An 1871 stable hiding on a modern Midtown block

East 40th Street between Third Avenue and Lexington is a stretch of East Midtown right out of Hollywood casting—a block of gleaming glass office towers dwarfing modest hotels and apartment houses.

Laying low on the south side of the street is an unlikely post-Civil War survivor: a colorful, confection-like former stable complete with dormer windows, a slate mansard roof, and red brick entryways.

How did this dollhouse of a stable end up here?

It helps to imagine this Midtown block back in the 1870s, when the upper reaches of fashionable Murray Hill attracted wealthy men like Jonathan W. Allen.

Allen, a broker (presumably of real estate, as these ads suggest), lived on East 42nd Street, according to the Historic Districts Council (HDC). At the time, 42nd Street close to Fifth Avenue consisted of rowhouses, according to the Landmarks Preservation Commission.

In 1871, Allen wanted a private carriage house close to his own home, a place where he could keep his horses and also have upstairs living quarters for a groom.

In the later 19th century, private stables were usually built on less pricey side streets near (but not too near) a rich owner’s home, often grouped together so some blocks became stable rows, per the LPC.

A builder named Charles Hadden constructed the delightful stable for him. We don’t know much about Allen, but it’s hard to imagine that the lilliputian carriage house didn’t bring a smile to his face.

“This unusual, two-story building with its mansard roof, large dormers, and delicate iron cresting is a rare survivor from that period of New York’s history when horses were a vital part of everyday life and their care and housing were an integral part of the development of the city,” stated the HDC.

The stable stayed in Allen’s family until 1919; it remained a stable until at least 1928, per the LPC. (Top right, 1928)

By the 1940s it was converted to commercial use. Though today it’s a little rough around the edges, this burst of color and energy deserves to be celebrated simply for evading the wrecking ball that decimated similar carriage houses in the shadow of Grand Central Terminal.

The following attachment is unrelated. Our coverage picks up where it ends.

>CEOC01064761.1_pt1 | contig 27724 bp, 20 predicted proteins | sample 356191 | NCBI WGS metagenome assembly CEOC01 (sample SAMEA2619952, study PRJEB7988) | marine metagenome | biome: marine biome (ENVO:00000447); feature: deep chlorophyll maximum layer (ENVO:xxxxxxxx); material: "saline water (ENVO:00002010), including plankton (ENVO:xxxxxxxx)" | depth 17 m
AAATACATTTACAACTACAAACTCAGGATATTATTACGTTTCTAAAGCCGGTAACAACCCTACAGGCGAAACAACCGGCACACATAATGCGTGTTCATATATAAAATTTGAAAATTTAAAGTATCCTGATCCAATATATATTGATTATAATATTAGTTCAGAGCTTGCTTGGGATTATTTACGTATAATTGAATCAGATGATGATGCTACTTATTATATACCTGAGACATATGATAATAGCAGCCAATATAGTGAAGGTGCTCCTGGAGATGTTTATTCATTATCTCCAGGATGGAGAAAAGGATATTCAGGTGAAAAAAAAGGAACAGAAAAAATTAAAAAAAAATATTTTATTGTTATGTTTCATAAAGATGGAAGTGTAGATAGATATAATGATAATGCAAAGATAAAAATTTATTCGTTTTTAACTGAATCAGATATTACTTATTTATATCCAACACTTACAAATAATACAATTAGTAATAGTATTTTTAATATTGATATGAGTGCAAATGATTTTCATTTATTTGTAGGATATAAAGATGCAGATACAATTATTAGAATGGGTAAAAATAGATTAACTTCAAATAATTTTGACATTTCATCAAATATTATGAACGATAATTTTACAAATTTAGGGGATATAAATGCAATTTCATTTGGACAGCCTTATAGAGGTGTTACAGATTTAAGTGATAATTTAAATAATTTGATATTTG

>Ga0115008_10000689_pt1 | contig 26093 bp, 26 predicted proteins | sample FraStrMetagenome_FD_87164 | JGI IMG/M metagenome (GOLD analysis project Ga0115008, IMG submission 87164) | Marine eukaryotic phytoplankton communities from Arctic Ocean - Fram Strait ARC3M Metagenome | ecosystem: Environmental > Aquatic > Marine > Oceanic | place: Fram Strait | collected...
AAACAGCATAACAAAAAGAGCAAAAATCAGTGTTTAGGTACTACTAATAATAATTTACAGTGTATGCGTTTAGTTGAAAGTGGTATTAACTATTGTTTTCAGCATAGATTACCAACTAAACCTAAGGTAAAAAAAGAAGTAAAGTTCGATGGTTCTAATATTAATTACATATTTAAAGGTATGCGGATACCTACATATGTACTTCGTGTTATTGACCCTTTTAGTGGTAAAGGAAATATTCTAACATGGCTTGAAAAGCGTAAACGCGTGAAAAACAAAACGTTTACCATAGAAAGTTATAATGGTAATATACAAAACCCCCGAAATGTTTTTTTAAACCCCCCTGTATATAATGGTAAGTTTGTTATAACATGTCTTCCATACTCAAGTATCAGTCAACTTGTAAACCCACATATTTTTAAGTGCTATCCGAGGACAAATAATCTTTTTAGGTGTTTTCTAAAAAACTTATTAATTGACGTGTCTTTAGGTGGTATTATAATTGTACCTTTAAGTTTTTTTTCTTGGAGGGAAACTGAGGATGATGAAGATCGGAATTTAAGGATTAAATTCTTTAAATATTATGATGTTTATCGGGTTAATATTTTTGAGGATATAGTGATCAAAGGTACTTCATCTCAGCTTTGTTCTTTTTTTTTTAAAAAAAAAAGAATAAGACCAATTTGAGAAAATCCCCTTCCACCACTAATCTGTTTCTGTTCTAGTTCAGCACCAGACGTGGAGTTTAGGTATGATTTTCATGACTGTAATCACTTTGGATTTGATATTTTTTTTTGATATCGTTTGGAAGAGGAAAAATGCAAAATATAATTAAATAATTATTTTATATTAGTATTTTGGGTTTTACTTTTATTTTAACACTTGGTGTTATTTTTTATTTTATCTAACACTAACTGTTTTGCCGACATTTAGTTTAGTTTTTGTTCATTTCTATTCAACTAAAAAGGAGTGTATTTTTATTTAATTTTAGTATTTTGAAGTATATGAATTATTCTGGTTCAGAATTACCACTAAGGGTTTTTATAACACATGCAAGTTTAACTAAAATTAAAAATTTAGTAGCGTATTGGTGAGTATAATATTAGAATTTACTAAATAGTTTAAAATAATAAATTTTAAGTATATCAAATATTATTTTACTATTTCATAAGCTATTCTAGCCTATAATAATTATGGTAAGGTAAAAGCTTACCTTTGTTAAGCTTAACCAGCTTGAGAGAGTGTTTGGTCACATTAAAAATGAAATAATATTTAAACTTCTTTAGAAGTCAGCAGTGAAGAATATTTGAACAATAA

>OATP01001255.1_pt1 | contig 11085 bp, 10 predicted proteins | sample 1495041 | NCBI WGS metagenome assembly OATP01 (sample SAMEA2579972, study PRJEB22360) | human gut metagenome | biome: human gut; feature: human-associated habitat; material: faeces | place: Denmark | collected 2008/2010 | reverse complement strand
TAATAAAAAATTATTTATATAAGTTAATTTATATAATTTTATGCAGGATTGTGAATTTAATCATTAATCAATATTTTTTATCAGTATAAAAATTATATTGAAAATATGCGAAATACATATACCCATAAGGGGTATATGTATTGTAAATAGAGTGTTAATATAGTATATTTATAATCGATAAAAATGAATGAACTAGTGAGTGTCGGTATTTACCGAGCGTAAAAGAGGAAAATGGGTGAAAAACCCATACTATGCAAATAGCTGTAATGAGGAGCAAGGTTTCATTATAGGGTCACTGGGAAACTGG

[Third image: MCNY x2010.7.1.3387]

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10 Responses to “An 1871 stable hiding on a modern Midtown block”

  1. Shankar Subramanian Says:

    These pictures are wonderful. Who would have thought a stable in midtown NYC ? Very cool !! Thanks

  2. Shayne Davidson Says:

    Absolutely fabulous!

  3. beth Says:

    wow, i had no idea

  4. cj Says:

    Lovely. I see police on horses sometimes but always wondered if they have to drive them in from elsewhere and from what distance. Sounds like this stable at least does not keep horses anymore.

    • Bob Says:

      2017 Video at: https://www.fox5ny.com/news/inside-the-nypd-mounted-unit

      “[…] We went into their police precinct, or stable if you will, in Midtown at the luxurious Mercedes House, home of the NYPD’s Mounted Unit, which was established in 1858. […]

      “Deputy Inspector Barry Gelbman commands this unit of officers, half human, half equine. The stables cost about the same as the swanky apartments upstairs. His horse even has a name placard. Nonetheless, Gelbman said horses are a lot less expensive than police cars. […]”

  5. Bob Says:

    (1) Per Trow’s 1871/72 “New York City directory,” Jonathan W. Allen was indeed listed as a broker at 96 Broadway and living at 18 East 42 Street.

    (2) The Real Estate Record and Builder’s Guide (1871) has a slightly more descriptive advertisement:

    “ALLEN & BROWN
    REAL ESTATE BROKERS AND
    AUCTIONEERS
    96 BROADWAY NEW YORK
    JONATHAN W ALLEN JOSIAH W BROWN
    HORATIO HENRIQUES
    N. B. – Particular attention given to Loans on Bond and Mortgage”

  6. sara diamond Says:

    I feel torn, I love the old architectural beauty of the time, but it must have been really hard for the poor immigrant or the folks of color even more so back then.

  7. ytfnyc Says:

    Throughout most of the 80’s and 90’s this was the offices of a film production company led by directors Howard Deutch and Gary Kanew.

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